Can we fight “bad” bacteria without harming “good” bacteria?By Guy Tsafnat - September 21, 2015, 4 PM
At any given moment, there are billions of bacteria living on each of us – on our skins, in our guts, noses, ears, mouths and anywhere else they manage to survive. Most of the time these bacteria are harmless or even beneficial, for example, by keeping harmful bacteria at bay. However, some have specific properties that make them able to turn pathogenic and make us sick and to resist antibiotics. Whether a bacteria is pathogenic or not depends largely on the genes that they carry.
Are there really no new antibiotics?By Guy Tsafnat - August 24, 2015, 4 PM
Global health organisations such as the Centers for Disease Control and Prevention (CDC) and the World Health Organisation (WHO) often broadcast that antibiotics are losing efficacy because bacteria grow resistant to them and there are no new antibiotics. However, this list shows that new antibiotics are steadily being released even today. So are there really no new antibiotics?
What superbugs are there?By Guy Tsafnat - July 20, 2015, 4 PM
“Superbug” is a nickname given to infections for which there are no antibiotics because they can resist any antibiotic we have to fight them. Usually, this is because the bacteria are resistant to the antibiotic drug. Bacteria resist antibiotics in a variety of forms such as having walls that don’t allow the drug into them and producing enzymes that break down the drug before it can damage them. To do that, the bacteria need to have specific genes. Sometimes, combinations of genes make the bacteria resistant to more than one antibiotic and even all known ones. MRSA (AKA “golden staph”) is a common example. Usually this infection is acquired in a hospital and especially in intensive care units. It is the oldest and most widely spread superbug of the species staphylococcus aureus.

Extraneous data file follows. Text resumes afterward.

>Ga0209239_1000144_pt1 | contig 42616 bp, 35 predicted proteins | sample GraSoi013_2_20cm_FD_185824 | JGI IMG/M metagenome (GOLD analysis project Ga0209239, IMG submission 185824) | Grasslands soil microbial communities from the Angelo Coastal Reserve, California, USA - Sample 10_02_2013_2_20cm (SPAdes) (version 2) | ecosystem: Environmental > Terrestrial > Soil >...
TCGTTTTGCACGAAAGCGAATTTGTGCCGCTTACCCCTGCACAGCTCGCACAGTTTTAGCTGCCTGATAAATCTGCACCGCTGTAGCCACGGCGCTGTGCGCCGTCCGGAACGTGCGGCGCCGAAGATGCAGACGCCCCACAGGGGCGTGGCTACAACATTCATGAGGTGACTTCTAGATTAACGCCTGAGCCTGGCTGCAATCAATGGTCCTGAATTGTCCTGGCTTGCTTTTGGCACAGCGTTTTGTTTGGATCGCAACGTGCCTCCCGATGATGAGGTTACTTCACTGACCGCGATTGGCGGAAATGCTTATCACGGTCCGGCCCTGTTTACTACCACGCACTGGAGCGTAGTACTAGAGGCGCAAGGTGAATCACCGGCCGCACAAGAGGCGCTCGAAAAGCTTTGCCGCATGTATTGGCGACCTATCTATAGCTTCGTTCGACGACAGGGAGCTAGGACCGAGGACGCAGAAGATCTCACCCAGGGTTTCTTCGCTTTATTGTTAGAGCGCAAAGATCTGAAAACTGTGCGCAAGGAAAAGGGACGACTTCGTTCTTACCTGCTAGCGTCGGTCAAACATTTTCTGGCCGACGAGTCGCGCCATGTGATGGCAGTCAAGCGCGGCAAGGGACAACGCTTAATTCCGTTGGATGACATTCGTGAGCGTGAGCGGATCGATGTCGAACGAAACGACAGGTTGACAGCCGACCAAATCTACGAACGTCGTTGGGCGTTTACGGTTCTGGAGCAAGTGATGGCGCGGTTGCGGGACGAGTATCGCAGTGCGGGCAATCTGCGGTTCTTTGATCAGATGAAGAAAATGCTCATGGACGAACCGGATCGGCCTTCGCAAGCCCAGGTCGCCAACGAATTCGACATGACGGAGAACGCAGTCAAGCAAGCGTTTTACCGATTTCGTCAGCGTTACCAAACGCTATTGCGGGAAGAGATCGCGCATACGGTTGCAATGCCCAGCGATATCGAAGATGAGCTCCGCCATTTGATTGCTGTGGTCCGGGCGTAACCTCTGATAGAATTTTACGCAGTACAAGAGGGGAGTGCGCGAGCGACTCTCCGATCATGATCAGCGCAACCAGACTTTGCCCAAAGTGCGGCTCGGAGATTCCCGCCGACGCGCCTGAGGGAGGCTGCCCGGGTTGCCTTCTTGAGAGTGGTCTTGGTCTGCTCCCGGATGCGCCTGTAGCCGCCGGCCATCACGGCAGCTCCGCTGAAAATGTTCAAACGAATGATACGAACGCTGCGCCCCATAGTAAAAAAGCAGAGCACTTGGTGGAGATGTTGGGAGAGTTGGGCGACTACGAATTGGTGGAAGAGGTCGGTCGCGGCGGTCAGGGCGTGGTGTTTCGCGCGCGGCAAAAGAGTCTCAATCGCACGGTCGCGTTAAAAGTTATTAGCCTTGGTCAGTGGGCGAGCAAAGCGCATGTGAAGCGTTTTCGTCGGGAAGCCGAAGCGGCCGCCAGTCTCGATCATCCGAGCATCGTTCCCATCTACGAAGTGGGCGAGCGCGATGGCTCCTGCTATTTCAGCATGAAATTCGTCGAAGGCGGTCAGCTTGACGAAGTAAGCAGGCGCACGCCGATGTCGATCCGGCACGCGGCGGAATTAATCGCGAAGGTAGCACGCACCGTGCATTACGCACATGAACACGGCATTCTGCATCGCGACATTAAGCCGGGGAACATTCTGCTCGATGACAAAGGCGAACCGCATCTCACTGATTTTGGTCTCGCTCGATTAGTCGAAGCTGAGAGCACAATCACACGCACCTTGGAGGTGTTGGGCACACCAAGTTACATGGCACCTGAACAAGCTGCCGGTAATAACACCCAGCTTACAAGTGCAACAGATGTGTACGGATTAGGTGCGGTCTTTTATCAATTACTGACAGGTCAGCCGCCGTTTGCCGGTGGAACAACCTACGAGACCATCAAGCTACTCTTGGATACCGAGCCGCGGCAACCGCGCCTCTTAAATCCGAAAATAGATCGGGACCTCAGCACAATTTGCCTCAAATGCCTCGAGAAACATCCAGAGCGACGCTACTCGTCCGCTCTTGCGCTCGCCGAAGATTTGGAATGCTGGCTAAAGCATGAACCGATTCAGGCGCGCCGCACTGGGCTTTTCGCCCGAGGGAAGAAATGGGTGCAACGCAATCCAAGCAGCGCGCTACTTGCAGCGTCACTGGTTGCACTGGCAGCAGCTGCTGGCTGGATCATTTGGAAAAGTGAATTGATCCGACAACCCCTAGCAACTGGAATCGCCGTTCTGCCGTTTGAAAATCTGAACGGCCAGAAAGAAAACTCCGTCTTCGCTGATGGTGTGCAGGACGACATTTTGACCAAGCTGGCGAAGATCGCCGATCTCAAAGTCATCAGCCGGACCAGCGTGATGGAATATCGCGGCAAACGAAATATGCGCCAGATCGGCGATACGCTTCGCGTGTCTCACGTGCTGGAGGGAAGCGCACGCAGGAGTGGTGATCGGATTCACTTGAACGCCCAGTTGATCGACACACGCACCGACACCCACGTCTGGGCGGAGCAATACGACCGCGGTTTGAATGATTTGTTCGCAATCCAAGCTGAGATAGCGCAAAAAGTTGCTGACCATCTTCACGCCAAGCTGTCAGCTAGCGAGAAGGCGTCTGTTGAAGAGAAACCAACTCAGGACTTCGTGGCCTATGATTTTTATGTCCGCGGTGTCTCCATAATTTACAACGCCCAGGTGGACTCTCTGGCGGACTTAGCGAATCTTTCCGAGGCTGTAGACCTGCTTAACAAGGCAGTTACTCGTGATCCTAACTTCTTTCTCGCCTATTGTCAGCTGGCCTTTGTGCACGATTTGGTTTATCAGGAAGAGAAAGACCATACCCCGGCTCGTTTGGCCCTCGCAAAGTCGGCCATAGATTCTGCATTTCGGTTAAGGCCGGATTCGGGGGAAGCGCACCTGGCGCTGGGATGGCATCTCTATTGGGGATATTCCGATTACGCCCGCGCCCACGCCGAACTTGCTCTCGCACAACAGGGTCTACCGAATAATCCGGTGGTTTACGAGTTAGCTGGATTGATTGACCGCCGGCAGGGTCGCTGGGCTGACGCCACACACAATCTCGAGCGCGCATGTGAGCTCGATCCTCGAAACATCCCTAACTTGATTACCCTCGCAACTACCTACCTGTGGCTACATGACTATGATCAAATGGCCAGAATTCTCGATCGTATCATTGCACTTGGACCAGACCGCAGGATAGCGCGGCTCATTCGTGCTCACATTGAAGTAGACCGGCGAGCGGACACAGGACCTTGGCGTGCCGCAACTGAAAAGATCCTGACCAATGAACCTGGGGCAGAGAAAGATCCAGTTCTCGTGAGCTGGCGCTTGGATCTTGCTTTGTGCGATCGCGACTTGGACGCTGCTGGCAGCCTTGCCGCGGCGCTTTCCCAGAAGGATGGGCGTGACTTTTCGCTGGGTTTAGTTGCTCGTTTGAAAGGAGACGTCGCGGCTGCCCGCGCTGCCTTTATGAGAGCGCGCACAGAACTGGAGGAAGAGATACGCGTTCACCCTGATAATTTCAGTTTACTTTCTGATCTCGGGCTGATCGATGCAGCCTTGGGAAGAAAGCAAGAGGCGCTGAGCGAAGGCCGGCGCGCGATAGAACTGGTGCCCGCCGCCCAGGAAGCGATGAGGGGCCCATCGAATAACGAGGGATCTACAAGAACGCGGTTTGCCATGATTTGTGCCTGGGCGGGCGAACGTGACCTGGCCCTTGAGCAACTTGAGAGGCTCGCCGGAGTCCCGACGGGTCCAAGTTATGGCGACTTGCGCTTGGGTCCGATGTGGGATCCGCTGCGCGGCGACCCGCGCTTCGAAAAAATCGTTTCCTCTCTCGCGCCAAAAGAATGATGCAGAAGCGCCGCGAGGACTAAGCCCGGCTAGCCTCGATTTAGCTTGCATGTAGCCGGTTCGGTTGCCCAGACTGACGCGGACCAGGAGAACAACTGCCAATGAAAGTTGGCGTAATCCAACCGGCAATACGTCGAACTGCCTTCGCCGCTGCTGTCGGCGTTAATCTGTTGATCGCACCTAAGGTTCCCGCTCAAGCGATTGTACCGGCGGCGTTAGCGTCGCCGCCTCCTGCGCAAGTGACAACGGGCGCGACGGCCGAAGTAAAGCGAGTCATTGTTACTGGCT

Mitigation Strategies for Antibiotic ResistanceBy Guy Tsafnat - June 15, 2015, 4 PM
The World Health Organisation warnsthat we are facing a post-antibiotics era in which diseases commonly and effectively treated by antibiotics could become untreatable and deadly. Common conditions such as urinary tract infections and infected wounds (from accidents or surgery) will become risky. There are already 9 known superbug strains and more are emerging. Elective surgery and cancer treatments will become too risky to perform. In order to understand what we can do to delay or even avoid this future, we first need to look at what forces are driving it.
Why horizontal gene transfer (and mobile genetic elements) are clinically importantBy Guy Tsafnat - May 18, 2015, 4 PM
Antibiotic resistance is conferred to bacteria cells from genes (called antibiotic resistance genes, or sometimes just resistance genes) they carry in their DNA. Darwinian evolution (spontaneous random mutation and selection) can account for some of the resistances we see, but does not explain how bacteria can simultaneously resist a number of man-made antibiotics. Bacteria’s ability to share genes between cells (“horizontally”) makes it possible for organisms to develop resistance much faster and is the reason antibiotic resistance is on the rise.
Strictly speaking, horizontal gene transfer is the movement of DNA between bacteria cells, even of different species. There are several biochemical processes by which this can occur but the result is that phenotypes (including resistance to antibiotics) can spread even if the infection that originally carried them is wiped out.
Antibiotics can accelerate the emergence of resistance genes by killing off the susceptible cells that compete for food. Over time, and increased exposure to multiple antibiotics, a microbial ecosystem becomes richer in “superbugs” – bacteria that resist “last resort” antibiotics such as carbapenems and methicillin.